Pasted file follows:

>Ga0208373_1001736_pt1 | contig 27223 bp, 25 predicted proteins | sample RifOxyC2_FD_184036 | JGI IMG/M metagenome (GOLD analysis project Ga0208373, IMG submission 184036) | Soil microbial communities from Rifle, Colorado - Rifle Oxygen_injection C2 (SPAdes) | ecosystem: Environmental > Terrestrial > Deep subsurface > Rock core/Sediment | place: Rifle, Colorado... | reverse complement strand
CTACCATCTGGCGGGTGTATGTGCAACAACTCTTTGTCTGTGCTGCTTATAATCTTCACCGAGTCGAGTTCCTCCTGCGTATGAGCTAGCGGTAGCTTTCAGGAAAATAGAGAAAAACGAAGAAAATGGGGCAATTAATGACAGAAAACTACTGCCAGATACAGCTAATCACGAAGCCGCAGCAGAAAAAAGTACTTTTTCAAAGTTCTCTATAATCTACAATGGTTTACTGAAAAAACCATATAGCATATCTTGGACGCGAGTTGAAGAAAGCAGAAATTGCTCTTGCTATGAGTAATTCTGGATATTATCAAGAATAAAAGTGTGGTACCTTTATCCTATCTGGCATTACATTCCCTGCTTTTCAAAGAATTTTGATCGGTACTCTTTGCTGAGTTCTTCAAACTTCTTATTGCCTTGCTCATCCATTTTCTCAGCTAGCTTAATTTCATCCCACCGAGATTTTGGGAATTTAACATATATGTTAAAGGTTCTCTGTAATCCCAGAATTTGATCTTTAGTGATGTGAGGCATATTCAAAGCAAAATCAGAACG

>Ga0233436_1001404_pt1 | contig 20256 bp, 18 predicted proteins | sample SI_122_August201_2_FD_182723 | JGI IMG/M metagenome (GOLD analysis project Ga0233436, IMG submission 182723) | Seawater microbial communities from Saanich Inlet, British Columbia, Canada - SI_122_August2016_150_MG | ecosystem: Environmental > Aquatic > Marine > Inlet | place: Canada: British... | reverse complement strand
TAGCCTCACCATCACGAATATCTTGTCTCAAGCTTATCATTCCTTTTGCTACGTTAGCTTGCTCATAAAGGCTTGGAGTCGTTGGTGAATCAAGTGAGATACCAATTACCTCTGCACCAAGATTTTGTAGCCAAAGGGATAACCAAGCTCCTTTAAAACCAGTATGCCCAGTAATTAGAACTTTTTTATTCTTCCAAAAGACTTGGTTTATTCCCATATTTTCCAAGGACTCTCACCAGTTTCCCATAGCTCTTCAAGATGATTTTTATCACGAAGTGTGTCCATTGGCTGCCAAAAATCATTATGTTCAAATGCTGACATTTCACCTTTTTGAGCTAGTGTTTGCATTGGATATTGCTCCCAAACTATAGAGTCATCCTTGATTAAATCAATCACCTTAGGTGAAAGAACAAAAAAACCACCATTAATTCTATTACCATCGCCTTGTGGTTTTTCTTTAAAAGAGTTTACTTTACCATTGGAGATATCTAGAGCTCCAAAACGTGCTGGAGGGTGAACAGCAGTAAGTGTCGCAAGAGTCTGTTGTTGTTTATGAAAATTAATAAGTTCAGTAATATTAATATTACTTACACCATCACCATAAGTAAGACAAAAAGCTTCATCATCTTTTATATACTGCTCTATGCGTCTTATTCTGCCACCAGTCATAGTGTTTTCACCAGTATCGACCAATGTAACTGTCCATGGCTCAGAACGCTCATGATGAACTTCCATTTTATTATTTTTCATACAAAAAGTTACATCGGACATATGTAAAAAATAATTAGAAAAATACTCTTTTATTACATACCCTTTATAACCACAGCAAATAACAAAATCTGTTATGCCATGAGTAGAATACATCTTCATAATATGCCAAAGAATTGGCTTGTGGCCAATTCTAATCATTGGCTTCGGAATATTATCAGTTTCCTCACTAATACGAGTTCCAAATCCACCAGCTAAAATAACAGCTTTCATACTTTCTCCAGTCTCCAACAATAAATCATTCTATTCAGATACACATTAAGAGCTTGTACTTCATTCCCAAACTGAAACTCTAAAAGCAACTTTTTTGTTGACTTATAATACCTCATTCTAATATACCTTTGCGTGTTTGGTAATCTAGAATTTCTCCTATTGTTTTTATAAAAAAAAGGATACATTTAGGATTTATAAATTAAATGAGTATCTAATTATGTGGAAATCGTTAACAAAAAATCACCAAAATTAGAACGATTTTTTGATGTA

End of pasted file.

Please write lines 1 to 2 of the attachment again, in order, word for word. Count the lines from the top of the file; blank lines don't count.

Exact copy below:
>Ga0208373_1001736_pt1 | contig 27223 bp, 25 predicted proteins | sample RifOxyC2_FD_184036 | JGI IMG/M metagenome (GOLD analysis project Ga0208373, IMG submission 184036) | Soil microbial communities from Rifle, Colorado - Rifle Oxygen_injection C2 (SPAdes) | ecosystem: Environmental > Terrestrial > Deep subsurface > Rock core/Sediment | place: Rifle, Colorado... | reverse complement strand
CTACCATCTGGCGGGTGTATGTGCAACAACTCTTTGTCTGTGCTGCTTATAATCTTCACCGAGTCGAGTTCCTCCTGCGTATGAGCTAGCGGTAGCTTTCAGGAAAATAGAGAAAAACGAAGAAAATGGGGCAATTAATGACAGAAAACTACTGCCAGATACAGCTAATCACGAAGCCGCAGCAGAAAAAAGTACTTTTTCAAAGTTCTCTATAATCTACAATGGTTTACTGAAAAAACCATATAGCATATCTTGGACGCGAGTTGAAGAAAGCAGAAATTGCTCTTGCTATGAGTAATTCTGGATATTATCAAGAATAAAAGTGTGGTACCTTTATCCTATCTGGCATTACATTCCCTGCTTTTCAAAGAATTTTGATCGGTACTCTTTGCTGAGTTCTTCAAACTTCTTATTGCCTTGCTCATCCATTTTCTCAGCTAGCTTAATTTCATCCCACCGAGATTTTGGGAATTTAACATATATGTTAAAGGTTCTCTGTAATCCCAGAATTTGATCTTTAGTGATGTGAGGCATATTCAAAGCAAAATCAGAACG